(Adds Pemex comment explaining outlook for natural gas
By Ana Isabel Martinez
MEXICO CITY Aug 29 Mexican state oil giant
Pemex on Friday forecast its crude oil output would average 2.4
million barrels per day (bpd) in 2015, which could mark the
first year that crude production at the company has risen in
over a decade.
The company expects output of 2.35 million bpd this year.
Meanwhile, Pemex's natural gas production is seen falling
next year by over 12 percent compared with the average output
reported through the first seven months of this year.
A company spokesman said that the dip is explained by more
accurate measuring techniques now being implemented and that
natural gas output in 2015 would actually be "similar" to this
President Enrique Pena Nieto signed into law this month the
final elements of a sweeping energy overhaul aimed at reversing
declining crude production and luring billions of dollars in
private investment to the sector.
The reform ended Pemex's 75-year monopoly, and it will now
be able to enter into first-ever joint ventures with oil majors.
Gustavo Hernandez, head of Pemex's exploration and
production arm, told reporters that next year's gains will come
from a mix of better-producing mature fields as well as new
fields. He pointed to the heavy oil Ayatsil-Tekel-Utsil field,
located in the shallow waters of southern Gulf of Mexico, which
he said will begin commercial production in October.
The Ayatsil-Tekel-Utsil field contains some 750 million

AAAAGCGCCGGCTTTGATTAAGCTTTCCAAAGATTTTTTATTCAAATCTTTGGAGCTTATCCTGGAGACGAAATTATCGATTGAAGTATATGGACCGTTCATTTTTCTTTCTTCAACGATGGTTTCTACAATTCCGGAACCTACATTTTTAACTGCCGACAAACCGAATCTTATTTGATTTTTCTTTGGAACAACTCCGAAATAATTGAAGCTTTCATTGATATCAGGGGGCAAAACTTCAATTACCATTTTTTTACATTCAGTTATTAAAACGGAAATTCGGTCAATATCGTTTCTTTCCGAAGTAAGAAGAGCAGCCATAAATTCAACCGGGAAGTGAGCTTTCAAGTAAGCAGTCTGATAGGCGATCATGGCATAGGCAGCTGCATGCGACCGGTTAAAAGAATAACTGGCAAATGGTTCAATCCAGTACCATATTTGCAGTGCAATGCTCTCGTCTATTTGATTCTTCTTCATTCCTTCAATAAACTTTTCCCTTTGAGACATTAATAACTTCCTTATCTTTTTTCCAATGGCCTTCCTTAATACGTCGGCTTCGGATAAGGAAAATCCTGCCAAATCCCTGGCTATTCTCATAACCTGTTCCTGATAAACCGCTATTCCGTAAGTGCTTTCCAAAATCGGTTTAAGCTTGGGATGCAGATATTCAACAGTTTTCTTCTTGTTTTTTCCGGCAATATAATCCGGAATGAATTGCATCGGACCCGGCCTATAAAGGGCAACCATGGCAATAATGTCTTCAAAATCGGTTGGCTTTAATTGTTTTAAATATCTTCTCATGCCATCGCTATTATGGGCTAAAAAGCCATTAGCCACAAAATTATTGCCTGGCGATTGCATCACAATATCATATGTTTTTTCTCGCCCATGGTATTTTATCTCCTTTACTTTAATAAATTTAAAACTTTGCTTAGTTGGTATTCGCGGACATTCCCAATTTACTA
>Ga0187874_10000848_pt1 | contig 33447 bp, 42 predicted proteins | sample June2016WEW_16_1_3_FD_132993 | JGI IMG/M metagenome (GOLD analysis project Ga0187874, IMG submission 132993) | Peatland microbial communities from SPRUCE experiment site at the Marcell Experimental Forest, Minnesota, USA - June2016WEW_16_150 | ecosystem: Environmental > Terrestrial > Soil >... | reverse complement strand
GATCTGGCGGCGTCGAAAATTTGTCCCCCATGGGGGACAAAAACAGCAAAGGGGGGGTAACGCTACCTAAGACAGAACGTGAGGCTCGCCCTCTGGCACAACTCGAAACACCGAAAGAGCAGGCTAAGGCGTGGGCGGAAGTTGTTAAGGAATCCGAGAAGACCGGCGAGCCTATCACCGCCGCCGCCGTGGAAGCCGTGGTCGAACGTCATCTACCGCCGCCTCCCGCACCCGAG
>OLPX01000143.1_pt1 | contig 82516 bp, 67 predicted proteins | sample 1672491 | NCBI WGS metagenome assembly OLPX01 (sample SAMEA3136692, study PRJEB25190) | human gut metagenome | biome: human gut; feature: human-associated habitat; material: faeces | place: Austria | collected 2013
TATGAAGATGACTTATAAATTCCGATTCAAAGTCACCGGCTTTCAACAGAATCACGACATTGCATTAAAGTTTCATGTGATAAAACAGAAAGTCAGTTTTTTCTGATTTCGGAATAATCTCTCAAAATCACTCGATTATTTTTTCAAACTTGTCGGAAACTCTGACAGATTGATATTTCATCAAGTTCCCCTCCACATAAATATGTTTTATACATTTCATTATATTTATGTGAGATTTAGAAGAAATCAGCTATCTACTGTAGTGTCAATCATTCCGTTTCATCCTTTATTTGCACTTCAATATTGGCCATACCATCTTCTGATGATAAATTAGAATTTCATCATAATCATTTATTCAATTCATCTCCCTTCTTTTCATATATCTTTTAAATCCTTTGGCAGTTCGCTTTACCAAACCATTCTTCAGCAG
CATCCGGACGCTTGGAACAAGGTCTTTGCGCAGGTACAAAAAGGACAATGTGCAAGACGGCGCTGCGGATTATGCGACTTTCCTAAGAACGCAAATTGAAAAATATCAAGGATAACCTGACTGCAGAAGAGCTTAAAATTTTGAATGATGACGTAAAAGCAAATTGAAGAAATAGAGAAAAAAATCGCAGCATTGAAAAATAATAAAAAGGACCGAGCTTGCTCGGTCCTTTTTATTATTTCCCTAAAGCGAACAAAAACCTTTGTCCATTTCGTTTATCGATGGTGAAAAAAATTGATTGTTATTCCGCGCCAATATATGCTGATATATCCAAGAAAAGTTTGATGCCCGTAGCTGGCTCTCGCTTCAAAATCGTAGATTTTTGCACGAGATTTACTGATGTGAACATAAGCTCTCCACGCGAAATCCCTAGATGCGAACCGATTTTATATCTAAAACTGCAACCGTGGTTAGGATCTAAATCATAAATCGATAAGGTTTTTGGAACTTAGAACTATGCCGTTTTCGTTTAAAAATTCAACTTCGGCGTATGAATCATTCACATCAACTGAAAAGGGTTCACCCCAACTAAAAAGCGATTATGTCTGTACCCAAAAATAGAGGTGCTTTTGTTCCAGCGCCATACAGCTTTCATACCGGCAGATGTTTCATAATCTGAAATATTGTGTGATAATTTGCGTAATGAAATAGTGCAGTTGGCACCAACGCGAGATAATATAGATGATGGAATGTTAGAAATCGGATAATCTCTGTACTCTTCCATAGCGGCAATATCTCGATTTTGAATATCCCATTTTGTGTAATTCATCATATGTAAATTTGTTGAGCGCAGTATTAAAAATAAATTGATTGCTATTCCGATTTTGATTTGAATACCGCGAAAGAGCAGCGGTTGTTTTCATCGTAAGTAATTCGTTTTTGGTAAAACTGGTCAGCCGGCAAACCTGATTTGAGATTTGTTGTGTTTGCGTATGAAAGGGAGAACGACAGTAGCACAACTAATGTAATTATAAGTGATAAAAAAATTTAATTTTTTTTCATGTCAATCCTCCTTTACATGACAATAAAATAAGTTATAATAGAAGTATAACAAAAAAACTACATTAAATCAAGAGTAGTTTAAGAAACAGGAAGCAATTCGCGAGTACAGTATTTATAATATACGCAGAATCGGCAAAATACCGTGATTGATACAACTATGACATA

barrels in proven and probable reserves, the most of any of the
10 fields for which Pemex has said it will seek partners.
Among the first steps of the energy reform, Pemex will seek
joint ventures for a mix of both onshore and offshore fields it
was assigned in the so-called Round Zero allocation. Those
ventures are expected to generate investment of $32.3 billion.
Hernandez said 2015 natural gas output is estimated at 5.7
billion cubic feet per day (bcf/d). Natural gas production so
far this year averages 6.5 bcf/d, according to Pemex data.
The company is, however, changing how it measures natural
gas production, stripping out nitrogen and carbon dioxide which
were previously counted in reported output.
Hernandez added that Mexico, the world's 10th biggest crude
producer, should deliver some 2.8 million bpd by 2018, including
output from Pemex and new entrants into the market.
Pemex last week lowered its crude oil output forecast for
2014 as it sought to measure its production more accurately.
Pemex has made several adjustments to its forecasts in
recent weeks and over the years has frequently fallen short of
(Writing by David Alire Garcia; Editing by Leslie Adler)